It’s not a pretty choice, but it’s a choice and there’s a viable policy at the other end. Fred Kaplan argues that Obama’s ideal response to the North Korean nuclear test is a shrug but that for domestic and international reasons (silencing critics, keeping the centre ground happy, reassuring Japan and South Korea, not encouraging Iran to copy Pyongyang, and reminding Russia and China that complacency is not an option) he has to do something. Kaplan recommends doing the least possible – maintain calm, put a bit of a squeeze on North Korean international economic assets, try to win China’s agreement, and let the issue slip quietly to the back burner again – while keeping an eye open for the slightest hint of a diplomatic overture from Kim Jong-il, to which the response should be immediate and active, but not high octane or high profile. That is how previous stand-offs ended.
This approach points to a policy response to the nuclear test that is a great deal less dramatic than the test itself. This will not alter the basic situation in Northeast Asia and does nothing to ease the situation of the people of North Korea. But it limits the damage and offers the chance of a way to reduce the dangers.
It might appeal to Obama because it is based on refusing to play the North Korean game. Pyongyang has upped the ante; Obama’s approach to politics and his ability to reframe issues in a different light suggest that his instinctive response may be to refuse to follow suit.
This is the talent that Obama and his team need to bring to bear if they are going to find a way through the Israel-Palestine labyrinth. But a great deal more than that is also needed because Israel is a component of domestic US politics in a way that the Korean peninsula simply is not.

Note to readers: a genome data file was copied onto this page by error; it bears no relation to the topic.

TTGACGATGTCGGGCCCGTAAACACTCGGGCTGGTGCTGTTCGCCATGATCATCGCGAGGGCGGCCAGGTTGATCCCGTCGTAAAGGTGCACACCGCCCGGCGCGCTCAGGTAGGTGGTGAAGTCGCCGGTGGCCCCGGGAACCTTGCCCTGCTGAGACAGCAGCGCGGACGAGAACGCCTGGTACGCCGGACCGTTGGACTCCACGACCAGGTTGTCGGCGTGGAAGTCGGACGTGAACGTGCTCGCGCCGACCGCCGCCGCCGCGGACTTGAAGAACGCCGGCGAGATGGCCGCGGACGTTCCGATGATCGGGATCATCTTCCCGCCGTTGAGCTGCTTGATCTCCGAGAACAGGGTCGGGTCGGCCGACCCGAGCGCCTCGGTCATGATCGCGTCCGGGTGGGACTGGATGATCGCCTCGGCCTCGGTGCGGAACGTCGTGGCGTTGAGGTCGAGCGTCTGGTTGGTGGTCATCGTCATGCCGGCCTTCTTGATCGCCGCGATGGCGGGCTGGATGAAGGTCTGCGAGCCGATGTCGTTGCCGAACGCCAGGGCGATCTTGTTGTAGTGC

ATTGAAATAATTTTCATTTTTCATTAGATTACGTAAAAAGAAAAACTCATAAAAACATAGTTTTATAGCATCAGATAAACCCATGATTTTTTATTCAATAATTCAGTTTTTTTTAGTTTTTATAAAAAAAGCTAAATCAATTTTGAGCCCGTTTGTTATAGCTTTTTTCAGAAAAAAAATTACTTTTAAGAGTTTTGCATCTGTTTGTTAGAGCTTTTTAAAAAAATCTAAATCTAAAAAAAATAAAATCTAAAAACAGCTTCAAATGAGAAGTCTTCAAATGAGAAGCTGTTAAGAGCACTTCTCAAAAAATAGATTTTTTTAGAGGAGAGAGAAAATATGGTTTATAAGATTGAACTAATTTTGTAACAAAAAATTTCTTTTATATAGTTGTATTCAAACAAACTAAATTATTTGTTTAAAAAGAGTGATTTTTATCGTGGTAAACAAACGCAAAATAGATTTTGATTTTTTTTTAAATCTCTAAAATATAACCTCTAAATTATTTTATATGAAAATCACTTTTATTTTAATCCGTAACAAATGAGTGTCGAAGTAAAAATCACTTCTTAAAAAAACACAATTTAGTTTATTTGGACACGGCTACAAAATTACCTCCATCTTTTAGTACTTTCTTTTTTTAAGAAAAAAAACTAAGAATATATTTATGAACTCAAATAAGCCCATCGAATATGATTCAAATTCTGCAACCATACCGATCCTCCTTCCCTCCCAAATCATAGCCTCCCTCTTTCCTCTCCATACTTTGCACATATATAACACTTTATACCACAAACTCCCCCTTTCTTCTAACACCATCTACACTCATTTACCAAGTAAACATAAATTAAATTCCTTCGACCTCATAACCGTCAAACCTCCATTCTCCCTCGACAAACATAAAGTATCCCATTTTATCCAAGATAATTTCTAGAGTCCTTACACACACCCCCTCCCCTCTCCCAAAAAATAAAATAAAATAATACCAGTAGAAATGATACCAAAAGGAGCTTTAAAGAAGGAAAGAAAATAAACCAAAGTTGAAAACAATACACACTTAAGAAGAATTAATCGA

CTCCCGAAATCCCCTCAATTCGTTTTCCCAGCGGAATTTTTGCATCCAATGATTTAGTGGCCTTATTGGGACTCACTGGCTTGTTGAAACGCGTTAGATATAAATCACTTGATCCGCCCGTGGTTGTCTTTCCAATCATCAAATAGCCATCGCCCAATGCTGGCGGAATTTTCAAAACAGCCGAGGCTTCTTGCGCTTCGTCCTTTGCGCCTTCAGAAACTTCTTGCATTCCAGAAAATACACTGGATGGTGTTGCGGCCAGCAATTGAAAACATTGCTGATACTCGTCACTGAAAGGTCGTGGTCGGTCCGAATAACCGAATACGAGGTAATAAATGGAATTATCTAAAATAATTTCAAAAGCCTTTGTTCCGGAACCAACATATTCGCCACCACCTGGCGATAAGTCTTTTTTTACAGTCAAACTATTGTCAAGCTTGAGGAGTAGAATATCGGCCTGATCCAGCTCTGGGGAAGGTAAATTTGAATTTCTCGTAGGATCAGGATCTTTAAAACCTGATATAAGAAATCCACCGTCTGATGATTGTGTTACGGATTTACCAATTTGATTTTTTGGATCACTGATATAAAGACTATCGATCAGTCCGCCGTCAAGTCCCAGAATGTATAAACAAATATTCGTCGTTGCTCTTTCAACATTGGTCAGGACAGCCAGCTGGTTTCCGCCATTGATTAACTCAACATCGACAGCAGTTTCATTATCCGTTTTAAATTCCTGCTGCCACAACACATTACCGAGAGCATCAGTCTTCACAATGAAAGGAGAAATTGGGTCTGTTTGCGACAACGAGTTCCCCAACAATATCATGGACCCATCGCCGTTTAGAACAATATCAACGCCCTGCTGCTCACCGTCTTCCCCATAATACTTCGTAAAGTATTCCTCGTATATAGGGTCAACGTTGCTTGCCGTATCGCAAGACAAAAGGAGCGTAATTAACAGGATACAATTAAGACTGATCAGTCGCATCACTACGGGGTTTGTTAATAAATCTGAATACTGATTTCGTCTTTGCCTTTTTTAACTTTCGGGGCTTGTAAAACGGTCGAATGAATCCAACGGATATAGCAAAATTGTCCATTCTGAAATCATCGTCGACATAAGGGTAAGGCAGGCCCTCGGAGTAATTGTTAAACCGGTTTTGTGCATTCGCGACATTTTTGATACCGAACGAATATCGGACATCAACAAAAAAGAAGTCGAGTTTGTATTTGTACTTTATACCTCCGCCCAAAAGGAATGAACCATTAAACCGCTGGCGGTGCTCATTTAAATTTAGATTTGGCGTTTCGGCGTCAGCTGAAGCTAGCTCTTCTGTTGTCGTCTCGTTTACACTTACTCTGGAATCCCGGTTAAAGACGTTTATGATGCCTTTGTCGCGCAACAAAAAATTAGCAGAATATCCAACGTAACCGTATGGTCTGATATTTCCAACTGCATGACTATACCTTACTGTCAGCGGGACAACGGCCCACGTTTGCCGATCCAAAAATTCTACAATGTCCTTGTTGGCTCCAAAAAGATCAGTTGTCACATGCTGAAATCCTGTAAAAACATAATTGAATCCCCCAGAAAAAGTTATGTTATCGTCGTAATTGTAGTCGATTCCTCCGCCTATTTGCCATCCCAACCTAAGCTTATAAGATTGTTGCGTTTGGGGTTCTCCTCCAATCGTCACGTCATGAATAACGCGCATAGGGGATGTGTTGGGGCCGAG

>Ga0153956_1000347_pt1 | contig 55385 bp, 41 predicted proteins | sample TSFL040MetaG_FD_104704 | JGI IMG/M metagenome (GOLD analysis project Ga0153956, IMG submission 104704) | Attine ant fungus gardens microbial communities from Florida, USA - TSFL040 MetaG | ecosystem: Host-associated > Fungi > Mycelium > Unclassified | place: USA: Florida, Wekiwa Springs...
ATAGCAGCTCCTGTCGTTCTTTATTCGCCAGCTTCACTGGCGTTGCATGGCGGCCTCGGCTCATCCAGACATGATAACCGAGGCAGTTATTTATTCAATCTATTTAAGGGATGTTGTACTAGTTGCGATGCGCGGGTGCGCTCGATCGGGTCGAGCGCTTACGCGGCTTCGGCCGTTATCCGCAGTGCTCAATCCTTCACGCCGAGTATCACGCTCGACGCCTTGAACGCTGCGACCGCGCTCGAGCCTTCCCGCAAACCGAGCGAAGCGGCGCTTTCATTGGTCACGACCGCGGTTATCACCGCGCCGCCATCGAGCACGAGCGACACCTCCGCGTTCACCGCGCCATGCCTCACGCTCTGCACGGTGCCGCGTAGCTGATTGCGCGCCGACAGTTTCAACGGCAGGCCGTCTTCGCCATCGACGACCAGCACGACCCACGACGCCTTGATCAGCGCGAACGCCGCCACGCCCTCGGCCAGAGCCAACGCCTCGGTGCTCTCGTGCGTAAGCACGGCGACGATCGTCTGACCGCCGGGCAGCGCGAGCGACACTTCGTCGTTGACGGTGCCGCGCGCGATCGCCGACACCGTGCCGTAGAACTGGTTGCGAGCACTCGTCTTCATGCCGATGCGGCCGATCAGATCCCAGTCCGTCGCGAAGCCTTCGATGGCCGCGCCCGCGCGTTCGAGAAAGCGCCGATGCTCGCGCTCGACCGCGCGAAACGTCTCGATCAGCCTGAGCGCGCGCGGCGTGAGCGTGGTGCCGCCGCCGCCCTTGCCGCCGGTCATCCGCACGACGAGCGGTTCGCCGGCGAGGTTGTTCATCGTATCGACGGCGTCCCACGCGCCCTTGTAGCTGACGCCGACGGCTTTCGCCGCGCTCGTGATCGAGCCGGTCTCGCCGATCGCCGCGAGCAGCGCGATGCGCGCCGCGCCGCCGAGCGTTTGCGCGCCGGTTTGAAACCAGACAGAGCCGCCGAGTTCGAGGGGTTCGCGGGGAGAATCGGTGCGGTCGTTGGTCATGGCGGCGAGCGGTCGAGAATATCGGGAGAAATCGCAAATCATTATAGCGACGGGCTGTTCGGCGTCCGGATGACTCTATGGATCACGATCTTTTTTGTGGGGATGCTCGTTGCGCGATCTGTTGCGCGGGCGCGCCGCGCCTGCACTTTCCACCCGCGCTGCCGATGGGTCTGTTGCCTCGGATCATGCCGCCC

Furthermore, the stakes for the US and for Obama are considerably higher in the case of Israel-Palestine: Israel is a nuclear armed state and Iran might be heading in that direction; relations with Iran and the possibility of peace in and with Iraq are all strongly influenced by the Israel-Palestine conflict; further east, violent conflicts and US policy in Afghanistan and Pakistan are likewise dangerously flavoured by Israel-Palestine, and not only is Pakistan nuclear capable but so is India.
In Israel and Palestine more or less everybody knows that the only short or medium-term peaceful solution is a two-state agreement. It is supported by majority opinion among Israelis and among Palestinians. It is what the people want.
Many Palestinians may hate Israel and wish it dead but the vast majority acknowledge its existence and, albeit with gritted teeth, its right to exist. What they don’t acknowledge is its right to occupy. But that does not deter the vast majority from accepting that a two-state solution is what works.
That means that those who actively oppose a two-state solution are primarily a relatively small number of Israelis who want peace eventually but whose sights are set on in the much longer term on purely and narrowly Israeli terms and are playing a very long and hard game to get there. Everybody else knows that and also knows that each month that goes by makes the two-state solution just a little less feasible.
In the end, Obama will not force a breakthrough simply by reframing the issue. He will not force a breakthrough by winning friends and influence leaders in the wider Middle East. He will not force a breakthrough by persuading Palestinian leaders to submerge their differences for long enough (several years) to stand forth as reliable negotiating counterparts, nor by persuading them to ease up on their demand for the right of refugees to return.
He will force a breakthrough if – and only if – he can change opinion enough in the USA that the administration is supported by Congress in a straightforward assertion of power towards Israel: agree to a viable peace agreement or be abandoned. Until he can make that power play, or, put differently, as long as Israel can ultimately rely on US support – for so long, a mutually acceptable peaceful settlement is not possible.